Shawn Inglima for NY Daily News via Getty Images

(WASHINGTON) — After former Democratic Rep. Tom Suozzi won the special election in New York’s 3rd Congressional District this week by campaigning on more border security, other Democrats are saying the takeaway message is that their party needs to go “on the offense” on immigration.

The issue was a flashpoint of the special election, especially as migrant encounters at the U.S.-Mexico border reached a record high of 302,000 in December and apprehensions hit a historic peak of 2.2 million in fiscal year 2022. Over 100,000 migrants have been transported to Democrat-led cities like Washington, Chicago, Los Angeles and New York.

Some point to other factors that helped Suozzi — such as his name recognition in the district — but say his win still might offer a playbook for the path forward for Democrats on an issue the party has struggled with.

Rep. Adriano Espaillat, D-N.Y., appearing on a press briefing Wednesday with Democratic strategists, called Suozzi’s victory “a sign that the best defense is a strong offense … speaking right in front of it directly through the center and talking about not just border security, but opening up pathways to legal migration … is an argument that the American people will embrace,” Espaillat said.

Facing attacks from his opponent Mazi Pilip over what she called Democrats’ failed border policies, Suozzi stressed during his campaign that he supported both tightening immigration laws and finding a bipartisan compromise, including supporting a failed deal recently announced in the Senate.

“With immigration, with me, it’s about pushing for a bipartisan compromise that’ll will actually address the problem we face of closing the border, trying to stem the tide of what’s happening, and [to] treat people like human beings,” Suozzi said at a news conference two days before the election.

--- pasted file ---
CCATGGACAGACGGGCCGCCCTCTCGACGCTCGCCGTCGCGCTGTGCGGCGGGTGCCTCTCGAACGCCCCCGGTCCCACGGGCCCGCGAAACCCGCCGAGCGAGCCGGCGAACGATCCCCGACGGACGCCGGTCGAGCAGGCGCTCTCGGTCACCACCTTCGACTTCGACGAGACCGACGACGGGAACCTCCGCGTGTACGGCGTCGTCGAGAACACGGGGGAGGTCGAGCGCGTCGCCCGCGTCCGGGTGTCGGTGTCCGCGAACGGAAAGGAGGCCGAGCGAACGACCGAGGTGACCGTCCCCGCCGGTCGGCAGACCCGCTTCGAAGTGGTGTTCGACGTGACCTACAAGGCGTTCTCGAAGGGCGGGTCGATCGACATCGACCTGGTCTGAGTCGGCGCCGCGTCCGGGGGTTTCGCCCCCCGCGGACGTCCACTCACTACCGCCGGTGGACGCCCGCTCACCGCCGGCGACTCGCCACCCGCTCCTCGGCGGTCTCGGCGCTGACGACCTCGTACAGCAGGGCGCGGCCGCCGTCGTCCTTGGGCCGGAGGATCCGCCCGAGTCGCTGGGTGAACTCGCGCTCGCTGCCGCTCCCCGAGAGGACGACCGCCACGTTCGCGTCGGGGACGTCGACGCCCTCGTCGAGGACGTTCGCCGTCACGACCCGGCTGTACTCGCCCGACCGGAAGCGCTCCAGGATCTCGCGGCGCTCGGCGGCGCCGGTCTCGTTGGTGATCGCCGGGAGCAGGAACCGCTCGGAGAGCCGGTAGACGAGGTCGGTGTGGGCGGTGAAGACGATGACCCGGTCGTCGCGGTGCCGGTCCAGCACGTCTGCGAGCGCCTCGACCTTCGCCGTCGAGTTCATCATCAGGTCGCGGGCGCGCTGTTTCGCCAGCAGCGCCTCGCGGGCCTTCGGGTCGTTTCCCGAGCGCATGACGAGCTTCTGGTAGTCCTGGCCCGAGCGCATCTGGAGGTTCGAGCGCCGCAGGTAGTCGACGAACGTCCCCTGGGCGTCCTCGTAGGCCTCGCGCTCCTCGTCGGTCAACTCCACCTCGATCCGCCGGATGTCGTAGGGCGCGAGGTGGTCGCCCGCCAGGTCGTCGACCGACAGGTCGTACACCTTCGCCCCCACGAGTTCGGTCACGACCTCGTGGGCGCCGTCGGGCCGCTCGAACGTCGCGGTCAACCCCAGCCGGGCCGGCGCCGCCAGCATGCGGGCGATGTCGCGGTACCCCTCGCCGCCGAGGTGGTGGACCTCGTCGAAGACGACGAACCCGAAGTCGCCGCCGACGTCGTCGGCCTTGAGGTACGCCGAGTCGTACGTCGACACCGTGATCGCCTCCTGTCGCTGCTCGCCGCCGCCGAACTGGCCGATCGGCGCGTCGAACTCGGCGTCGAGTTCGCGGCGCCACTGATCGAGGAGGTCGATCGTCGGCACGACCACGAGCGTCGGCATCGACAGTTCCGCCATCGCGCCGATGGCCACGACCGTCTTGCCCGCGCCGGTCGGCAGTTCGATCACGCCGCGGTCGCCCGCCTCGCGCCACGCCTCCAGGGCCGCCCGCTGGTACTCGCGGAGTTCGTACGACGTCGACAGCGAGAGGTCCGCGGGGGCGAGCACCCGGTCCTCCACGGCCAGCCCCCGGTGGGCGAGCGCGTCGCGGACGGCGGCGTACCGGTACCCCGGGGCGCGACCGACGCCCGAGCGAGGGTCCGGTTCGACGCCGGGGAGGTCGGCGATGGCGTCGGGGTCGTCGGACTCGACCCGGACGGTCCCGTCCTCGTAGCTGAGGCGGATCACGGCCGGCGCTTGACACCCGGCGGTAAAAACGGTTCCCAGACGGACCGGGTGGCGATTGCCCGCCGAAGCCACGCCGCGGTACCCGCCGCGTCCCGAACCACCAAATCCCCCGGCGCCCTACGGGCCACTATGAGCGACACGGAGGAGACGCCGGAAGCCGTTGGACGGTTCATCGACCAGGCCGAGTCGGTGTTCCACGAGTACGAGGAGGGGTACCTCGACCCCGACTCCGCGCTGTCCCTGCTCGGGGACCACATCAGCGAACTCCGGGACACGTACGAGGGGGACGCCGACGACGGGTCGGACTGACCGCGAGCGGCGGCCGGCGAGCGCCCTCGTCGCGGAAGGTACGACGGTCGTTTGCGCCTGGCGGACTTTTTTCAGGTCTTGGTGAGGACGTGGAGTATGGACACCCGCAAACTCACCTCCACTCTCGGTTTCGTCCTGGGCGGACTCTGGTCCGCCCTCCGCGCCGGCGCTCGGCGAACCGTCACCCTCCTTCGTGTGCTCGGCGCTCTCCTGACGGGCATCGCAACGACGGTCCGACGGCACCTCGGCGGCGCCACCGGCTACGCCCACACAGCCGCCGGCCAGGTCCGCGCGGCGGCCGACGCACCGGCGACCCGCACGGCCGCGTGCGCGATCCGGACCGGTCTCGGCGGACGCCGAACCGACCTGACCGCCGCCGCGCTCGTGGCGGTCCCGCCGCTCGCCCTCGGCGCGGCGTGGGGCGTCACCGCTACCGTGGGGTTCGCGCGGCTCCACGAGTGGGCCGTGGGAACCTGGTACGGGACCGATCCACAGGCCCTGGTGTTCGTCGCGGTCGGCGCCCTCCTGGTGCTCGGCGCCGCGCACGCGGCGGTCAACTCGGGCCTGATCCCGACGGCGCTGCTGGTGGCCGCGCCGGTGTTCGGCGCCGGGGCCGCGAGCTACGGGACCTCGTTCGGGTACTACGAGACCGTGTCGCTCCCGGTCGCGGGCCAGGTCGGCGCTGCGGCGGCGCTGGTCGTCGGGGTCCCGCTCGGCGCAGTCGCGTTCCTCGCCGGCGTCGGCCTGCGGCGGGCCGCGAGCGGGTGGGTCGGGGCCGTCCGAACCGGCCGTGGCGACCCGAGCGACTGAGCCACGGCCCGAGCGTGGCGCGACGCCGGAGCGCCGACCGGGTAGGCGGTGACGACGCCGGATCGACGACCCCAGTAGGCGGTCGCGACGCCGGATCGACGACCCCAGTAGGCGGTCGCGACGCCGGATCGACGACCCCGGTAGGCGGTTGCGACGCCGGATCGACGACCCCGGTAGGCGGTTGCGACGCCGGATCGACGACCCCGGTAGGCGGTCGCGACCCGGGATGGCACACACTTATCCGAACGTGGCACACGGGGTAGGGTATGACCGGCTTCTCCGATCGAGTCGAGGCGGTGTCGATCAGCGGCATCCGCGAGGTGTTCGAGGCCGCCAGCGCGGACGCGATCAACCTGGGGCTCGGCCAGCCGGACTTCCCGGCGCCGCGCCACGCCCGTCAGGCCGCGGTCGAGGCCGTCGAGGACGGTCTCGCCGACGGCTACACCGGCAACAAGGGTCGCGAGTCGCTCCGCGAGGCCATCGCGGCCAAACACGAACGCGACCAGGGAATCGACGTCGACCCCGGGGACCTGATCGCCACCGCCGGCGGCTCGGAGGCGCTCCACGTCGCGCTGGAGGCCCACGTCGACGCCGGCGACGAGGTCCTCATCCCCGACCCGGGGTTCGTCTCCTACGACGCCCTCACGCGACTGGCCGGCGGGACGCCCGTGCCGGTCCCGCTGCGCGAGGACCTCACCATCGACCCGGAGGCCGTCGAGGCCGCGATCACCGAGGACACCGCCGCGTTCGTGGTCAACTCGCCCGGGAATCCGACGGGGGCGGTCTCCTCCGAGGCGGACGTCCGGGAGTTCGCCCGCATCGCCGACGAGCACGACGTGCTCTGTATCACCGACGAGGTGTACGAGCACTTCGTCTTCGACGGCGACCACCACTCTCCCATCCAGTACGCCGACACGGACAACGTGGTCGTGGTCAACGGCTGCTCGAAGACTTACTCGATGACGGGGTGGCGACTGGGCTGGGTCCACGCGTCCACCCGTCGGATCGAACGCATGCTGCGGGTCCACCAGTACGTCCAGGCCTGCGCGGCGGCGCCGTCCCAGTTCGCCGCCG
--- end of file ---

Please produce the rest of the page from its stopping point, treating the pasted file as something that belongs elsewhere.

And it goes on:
“Ducking the issue is a mistake. Suozzi hit it head on,” said veteran New York Democratic strategist Hank Sheinkopf.

Mo Kanter, senior director of policy and research for nonprofit research and advocacy group American Immigration Council pointed to Suozzi’s win as proof that “immigration doesn’t have to be a wedge issue; one can stand for an orderly, efficient process at the border that is also fair and humane.”

Kanter also added that the topic of immigration goes beyond just border issues, saying that “Every state in the country is impacted by immigration,” he said.

And Democrats in Washington are taking a similar tone.

The Democratic National Committee, in a memo released after the election, pointed to the results as showing that Democrats “are winning on the issues that matter to voters,” including the border, pointing to Donald Trump’s criticism of the border deal that helped sink its support in Congress.

“From rooting for the economy to crash to tanking the border deal, Trump keeps showing the American people that his only real priority is helping himself — and voters will hold him accountable come November, just like Trump himself admitted they should,” DNC National Press Secretary Sarafina Chitika wrote in a statement to ABC News.

The House Majority PAC said in a memo released Wednesday about the special election results, was more explicit about how Democrats should campaign about immigration.